"I think it's very clearly a public health epidemic," says Vince Caraffi, supervisor at the Cuyahoga County Board of Health and chair of the Cuyahoga County Opiate Task Force. "We recognized it through the medical examiner's review. His office, last September, put together a report. We've been dealing with the opiate problem in pills, and it just kind of leads to heroin. It's unfortunate, but it's easy, especially cost-wise. If you can't afford an 80 mg tablet, which is $80 on the streets, heroin is the other option."

The problem is: how do you get naloxone into those same hands?

A handful of organizations and entities form the poison control review board. The Cuyahoga County medical examiner, medical professionals, cops and others are reviewing overdose records on a case-by-case basis looking for commonalities and patterns. Which ones were preventable? Which users used socially? Could someone have been saved?

Judge David Matia, who runs the drug court in Cuyahoga County, is also part of the committee. He's been on the bench for 15 years, the last four of which have included work with high-risk, high-need offenders who roll through the judicial system.

"I thought I'd be dealing with crack addicts," he says. "But I took over the drug court just as the heroin epidemic was starting. I've talked with crack dealers who say they can't make any money anymore and have switched to heroin. And for the users, about half get started on legitimate medical treatments."

As part of the re-entry process, offenders spend 90 days in a residential treatment facility. As of March, Judge Matia also mandates that they visit the D.A.W.N. program to get a naloxone prescription.

"I think it's a reversible, treatable problem, but there needs to be education," he says. "And what we've found is that the window after being released from treatment or prison is the highest risk time for overdoses. They think they can go back to doing the same thing they were before if they slip up."

Like almost everyone interviewed for this story, Judge Matia believes naloxone should be readily available and accessible to those around users and users themselves. He relates a telling anecdote.

"There was someone not too long ago in a treatment facility who snuck in some heroin. They overdosed and the staff called 911. But the dispatcher screwed up and sent a fire truck, not EMS, so they didn't have naloxone. But thankfully, another resident in the facility had gone to D.A.W.N. and the drug was there to be used. They saved his life."

State Senator Eric Kearney is the sponsor of one of the competing naloxone bills in Ohio, Senate Bill 105. While his heart is in the right place after seeing opiates devastate counties near Cincinnati, and while he has a firm grasp of what naloxone can mean to communities – "It's fiscal responsibility," he says. "If you take someone to an emergency room for an overdose, it's approximately $10,500. Narcan is less than $40."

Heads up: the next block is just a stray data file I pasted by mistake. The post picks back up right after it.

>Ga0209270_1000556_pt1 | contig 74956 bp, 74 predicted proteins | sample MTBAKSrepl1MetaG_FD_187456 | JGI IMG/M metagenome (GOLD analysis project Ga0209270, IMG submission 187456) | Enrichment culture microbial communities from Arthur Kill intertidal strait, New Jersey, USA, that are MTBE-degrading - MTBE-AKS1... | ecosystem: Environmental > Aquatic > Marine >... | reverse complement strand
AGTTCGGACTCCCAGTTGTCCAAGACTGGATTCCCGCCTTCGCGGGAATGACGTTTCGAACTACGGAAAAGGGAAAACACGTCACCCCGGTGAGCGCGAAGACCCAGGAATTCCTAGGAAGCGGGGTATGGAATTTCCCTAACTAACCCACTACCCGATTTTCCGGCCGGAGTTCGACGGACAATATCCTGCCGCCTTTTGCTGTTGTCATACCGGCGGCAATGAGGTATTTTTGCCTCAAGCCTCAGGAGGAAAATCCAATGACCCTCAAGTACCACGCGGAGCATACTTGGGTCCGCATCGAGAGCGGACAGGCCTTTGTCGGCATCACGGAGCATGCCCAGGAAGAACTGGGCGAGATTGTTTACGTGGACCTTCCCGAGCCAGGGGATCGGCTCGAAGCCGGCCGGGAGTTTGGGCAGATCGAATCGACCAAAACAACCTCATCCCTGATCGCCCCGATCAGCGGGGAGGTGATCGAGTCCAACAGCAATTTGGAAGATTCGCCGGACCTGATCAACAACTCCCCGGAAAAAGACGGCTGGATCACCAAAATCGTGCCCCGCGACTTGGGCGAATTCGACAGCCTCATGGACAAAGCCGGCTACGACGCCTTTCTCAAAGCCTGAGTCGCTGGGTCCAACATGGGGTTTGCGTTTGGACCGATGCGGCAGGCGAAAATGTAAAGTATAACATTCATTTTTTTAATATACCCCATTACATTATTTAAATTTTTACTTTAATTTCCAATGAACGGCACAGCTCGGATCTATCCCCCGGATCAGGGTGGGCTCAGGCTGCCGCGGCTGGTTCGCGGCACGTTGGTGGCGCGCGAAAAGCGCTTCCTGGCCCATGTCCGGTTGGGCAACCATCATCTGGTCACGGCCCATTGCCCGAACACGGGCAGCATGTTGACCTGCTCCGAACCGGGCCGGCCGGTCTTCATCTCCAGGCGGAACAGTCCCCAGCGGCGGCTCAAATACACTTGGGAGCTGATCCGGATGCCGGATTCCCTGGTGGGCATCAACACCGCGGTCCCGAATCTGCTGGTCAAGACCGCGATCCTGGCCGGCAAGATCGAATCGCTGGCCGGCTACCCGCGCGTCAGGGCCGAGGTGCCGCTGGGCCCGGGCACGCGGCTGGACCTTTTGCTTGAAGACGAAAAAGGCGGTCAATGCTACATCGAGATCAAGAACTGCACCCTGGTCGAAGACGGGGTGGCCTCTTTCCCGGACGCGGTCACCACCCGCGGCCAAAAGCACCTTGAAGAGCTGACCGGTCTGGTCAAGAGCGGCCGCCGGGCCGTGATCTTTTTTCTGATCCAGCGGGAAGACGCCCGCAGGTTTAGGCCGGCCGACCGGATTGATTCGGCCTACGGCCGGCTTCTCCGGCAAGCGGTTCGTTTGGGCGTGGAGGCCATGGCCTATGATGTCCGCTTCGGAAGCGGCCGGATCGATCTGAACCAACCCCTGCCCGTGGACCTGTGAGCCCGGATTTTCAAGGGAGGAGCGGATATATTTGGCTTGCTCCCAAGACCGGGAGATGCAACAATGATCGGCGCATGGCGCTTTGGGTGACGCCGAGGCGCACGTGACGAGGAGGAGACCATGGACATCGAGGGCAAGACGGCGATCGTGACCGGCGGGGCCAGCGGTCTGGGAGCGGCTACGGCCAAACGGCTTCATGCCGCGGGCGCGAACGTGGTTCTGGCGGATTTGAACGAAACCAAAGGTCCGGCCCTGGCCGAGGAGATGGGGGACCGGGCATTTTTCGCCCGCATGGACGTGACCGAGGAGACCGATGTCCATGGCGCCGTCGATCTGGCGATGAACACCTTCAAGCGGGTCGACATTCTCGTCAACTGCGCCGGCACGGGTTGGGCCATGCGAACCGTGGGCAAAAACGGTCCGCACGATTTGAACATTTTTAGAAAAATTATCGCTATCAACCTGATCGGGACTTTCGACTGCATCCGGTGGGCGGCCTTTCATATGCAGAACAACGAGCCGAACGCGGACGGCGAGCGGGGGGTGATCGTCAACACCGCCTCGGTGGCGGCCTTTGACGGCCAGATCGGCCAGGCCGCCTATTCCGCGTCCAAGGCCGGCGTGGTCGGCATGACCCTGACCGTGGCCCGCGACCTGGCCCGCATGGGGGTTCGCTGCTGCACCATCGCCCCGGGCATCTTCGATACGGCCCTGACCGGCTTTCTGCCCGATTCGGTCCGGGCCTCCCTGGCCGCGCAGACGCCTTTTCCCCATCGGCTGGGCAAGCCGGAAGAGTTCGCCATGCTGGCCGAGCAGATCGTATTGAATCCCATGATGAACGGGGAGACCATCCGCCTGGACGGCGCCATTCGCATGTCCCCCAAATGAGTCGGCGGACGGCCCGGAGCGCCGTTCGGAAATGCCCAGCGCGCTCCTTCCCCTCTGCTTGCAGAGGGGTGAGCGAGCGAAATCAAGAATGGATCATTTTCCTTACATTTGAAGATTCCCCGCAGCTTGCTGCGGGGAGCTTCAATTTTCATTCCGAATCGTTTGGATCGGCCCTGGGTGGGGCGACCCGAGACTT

But Kearney's bill has red tape that is emblematic of Hoffer's claim that drug policy is slow to change. His version would require that non-users take an addict to the doctor, and only then would the non-user also get access to a prescription.

As for why there is fettered access, Kearney explains: "I think it's cautionary. It's a safeguard. I just wouldn't want to have a controlled substance be available over the counter or anything."

Except that naloxone isn't a controlled substance, and, once again, not addictive and produces no major side effects.

"It's unfortunate that people think it's a moral issue," says professor Hoffer. "The idea that access would translate to use or abuse or things like the senator said."

Or to put it another way:

"Everyone has a fire extinguisher under their sink or in their house," says Judge Matia. "That doesn't give them license to smoke in bed."


On a Sunday in early May, a 39-year-old Amherst woman found her niece, 17, and the niece's former boyfriend, 18, overdosing. The girl was unresponsive.

"There was some sense that they were both trying to get clean," says Amherst police Lt. Dan Jasinski. "The next thing you know, the lady's upstairs and finds the 17-year-old on the bed. She thought she was dead."

The woman had been to Dr. Papp's program and learned how to use naloxone. It's unclear whether she too was a user or lied to get the drug. Either way, she had it on hand and saved her niece.

"They said she would have died without it," says Jasinksi.

Dr. Joan Papp has had to turn plenty of people away who tell the truth – those concerned about a loved one or friend overdosing but wary of having medical records note a drug addiction.

A middle-aged man walks into the Free Clinic conference room not long after opening hours on a Friday and the staff begins their presentation. They come to the part about the Metro medical records and declaring yourself an opiate user.

The man is a social worker who wanted naloxone for a client's house. He leaves without naloxone but does grab a can of Mountain Dew on his way out.

"It breaks my heart," says Dr. Papp.

Comments (7)

Showing 1-7 of 7

Add a comment

Add a comment